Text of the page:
Can my school force me to use applications or a school-issued computer if I do not agree with the terms of use for that application? I do not trust most of the applications that my school requires me to use because of the way that they handle my data, so I am wondering if they are allowed to force me to use those applications or if they are required supply me with ways to do the assignments in the ways that I agree with (paper and pencil or applications that do not share my data).

Legal Residence: Pennsylvania, United States of America Age and Grade: 8th Grade (I am 13 years old so I believe that COPPA does not apply to me anymore. )

2 Answers 2


You're under 18, so you're viewed as a minor under the law, and as such, you can't agree to and sign legally binding contracts. The TOS for the applications are agreed to by your parents by default, because your parents are responsible for you and have no choice in parental guardian-type duties, such as education. Agreeing to the software TOSs may also be done for all student users by the school with their software site license(s) and under an agreement with your parents; ask for and read any written policies the school has.

And, you don't have a say in data handling at your school; that will be another school policy for data and network security, and hopefully a policy exists. If a policy exists, it will set by the school board and it will respect a variety of local, state and federal laws.

That said, you can approach the school board and outline your concerns and ask to take tests and assignments with pencil and paper. But they are not obligated to change policies for you or make accommodations, other than established accommodations required by law, such as under the ADA act.

Once you're 18, you can fight the power. Until then, you're a minor.

  • 3
    A discussion of the implications of the parents supporting the student's position might be helpful.
    – phoog
    Nov 4, 2019 at 4:08
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    You can't go to court before you are 18 contract wise, but you can agree to follow rules at any age.
    – Putvi
    Nov 4, 2019 at 16:55
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    @RegionalDirector Your opinion is more useful on politics.stackexchange.com Nov 4, 2019 at 17:32
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    To each of you who answered, please site a law which states that telling students to use a program is a contract rather than a school making rules which has been legal for years.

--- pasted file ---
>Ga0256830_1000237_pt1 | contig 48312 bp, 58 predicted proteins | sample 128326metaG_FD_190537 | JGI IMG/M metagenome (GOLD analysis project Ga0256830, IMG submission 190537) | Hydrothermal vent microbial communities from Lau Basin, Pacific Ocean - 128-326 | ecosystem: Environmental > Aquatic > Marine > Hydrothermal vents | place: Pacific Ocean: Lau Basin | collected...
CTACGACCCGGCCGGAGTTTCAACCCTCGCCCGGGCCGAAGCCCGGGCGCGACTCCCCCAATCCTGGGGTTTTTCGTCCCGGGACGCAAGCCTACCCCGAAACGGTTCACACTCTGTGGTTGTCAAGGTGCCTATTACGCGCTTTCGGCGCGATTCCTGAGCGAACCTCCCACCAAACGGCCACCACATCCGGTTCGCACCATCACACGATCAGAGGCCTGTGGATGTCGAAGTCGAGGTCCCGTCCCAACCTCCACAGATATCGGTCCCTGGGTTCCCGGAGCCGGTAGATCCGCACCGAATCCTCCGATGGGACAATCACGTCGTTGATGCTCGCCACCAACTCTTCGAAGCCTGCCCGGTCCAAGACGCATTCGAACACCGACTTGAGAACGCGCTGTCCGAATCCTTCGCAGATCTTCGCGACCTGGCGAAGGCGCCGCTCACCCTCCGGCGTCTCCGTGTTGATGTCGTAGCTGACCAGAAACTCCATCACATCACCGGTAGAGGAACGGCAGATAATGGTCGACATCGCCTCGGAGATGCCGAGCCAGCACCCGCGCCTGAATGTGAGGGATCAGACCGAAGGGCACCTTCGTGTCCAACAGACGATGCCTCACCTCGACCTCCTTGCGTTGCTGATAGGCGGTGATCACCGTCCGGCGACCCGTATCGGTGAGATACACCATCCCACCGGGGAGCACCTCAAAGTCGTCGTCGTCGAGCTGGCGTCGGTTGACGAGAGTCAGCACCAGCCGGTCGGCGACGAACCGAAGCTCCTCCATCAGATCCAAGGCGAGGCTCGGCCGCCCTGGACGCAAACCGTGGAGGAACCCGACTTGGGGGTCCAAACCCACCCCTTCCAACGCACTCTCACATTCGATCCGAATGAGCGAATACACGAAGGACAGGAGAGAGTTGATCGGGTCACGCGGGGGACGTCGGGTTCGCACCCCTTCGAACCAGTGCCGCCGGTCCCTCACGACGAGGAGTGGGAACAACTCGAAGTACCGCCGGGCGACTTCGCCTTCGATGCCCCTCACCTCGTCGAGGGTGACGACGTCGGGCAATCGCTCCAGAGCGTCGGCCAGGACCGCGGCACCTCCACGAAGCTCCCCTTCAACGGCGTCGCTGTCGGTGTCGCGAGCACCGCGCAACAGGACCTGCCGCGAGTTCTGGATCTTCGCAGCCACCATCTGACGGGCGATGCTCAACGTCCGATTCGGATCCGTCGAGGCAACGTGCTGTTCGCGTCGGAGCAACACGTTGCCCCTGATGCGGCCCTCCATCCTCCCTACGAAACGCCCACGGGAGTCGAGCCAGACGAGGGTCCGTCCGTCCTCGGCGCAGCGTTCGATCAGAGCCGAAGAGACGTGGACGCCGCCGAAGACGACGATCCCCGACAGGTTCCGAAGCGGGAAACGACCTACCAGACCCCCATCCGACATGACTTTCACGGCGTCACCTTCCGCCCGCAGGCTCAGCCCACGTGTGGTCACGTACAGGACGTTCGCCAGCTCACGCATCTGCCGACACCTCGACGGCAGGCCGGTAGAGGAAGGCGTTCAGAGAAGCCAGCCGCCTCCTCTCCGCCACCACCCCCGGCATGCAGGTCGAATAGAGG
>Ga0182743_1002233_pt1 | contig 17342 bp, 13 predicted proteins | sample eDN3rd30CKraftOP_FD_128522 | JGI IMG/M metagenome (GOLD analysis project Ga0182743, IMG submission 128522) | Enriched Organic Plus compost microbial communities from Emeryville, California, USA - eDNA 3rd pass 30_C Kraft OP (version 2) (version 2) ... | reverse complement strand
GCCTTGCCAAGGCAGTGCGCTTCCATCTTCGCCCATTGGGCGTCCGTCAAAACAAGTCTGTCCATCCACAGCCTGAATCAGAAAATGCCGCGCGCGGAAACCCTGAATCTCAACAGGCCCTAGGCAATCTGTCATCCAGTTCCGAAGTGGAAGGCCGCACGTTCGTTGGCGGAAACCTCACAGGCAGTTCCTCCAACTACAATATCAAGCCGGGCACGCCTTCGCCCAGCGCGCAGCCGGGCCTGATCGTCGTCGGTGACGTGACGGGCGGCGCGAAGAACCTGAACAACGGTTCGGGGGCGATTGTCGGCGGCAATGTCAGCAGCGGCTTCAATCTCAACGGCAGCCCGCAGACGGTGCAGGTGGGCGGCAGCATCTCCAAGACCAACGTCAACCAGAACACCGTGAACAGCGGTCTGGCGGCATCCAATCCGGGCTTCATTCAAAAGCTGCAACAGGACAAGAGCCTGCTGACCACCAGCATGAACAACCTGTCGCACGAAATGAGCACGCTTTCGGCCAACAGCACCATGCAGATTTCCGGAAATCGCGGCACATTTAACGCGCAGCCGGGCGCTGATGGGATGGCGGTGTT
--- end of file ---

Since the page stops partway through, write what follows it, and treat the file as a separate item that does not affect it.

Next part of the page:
– Putvi
    Nov 4, 2019 at 22:08
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    But once the OP turns 18 he or she won't be at school!! So how does the above answer help in any way? What about the rights of the child in UN conventions? The child has NO rights over his or her own education? Nov 4, 2019 at 22:22

In the United States, a "terms of service" agreement is handled in the same way as a contract. The manufacturer has decided that anyone who uses the computer is agreeing to a contract with them, and schools can't force you to agree to a contract. Although somewhat counter-intuitive, the school can't compel you to use their computers unless there are no "terms of service" attached. If they try to you have grounds to sue.

In the United States a school can't agree to a contract for you. That's the law. How to handle this situation must be viewed in that context. The fact that a school official thought they'd agree for you isn't enforceable upon you. This is a feature of all U.S. contract law. Under U.S. law there are base expectations of how a contract works. They always apply absent a statute that changes them. The requirement is that the school have a law enabling the school to agree to a contract on behalf of the student and not the other way around. As for answering your question in any kind of a practical sense?

Put simply: Schools have responsibilities to listen to your parents, but most school employees and school board members won't care at all about a student's rights or opinions. If I were you I would be professional, I would have your parents very closely involved, and I would trust them to navigate this for me. There is a saying: "Those who can't do, teach." Although a lot of people mean to do good, often a school official or a teacher goes into the profession because they have baggage from when they were a student, and they want to get to be a petty Napoleon. When disagreeing with school officials you have to know your rights, you have to be able to cite laws at them, and you have to be willing to fight long and hard (including filing a lawsuit if necessary). If your parents are not willing to fight for you then you will probably wind up resigning yourself to representing your own children better some day.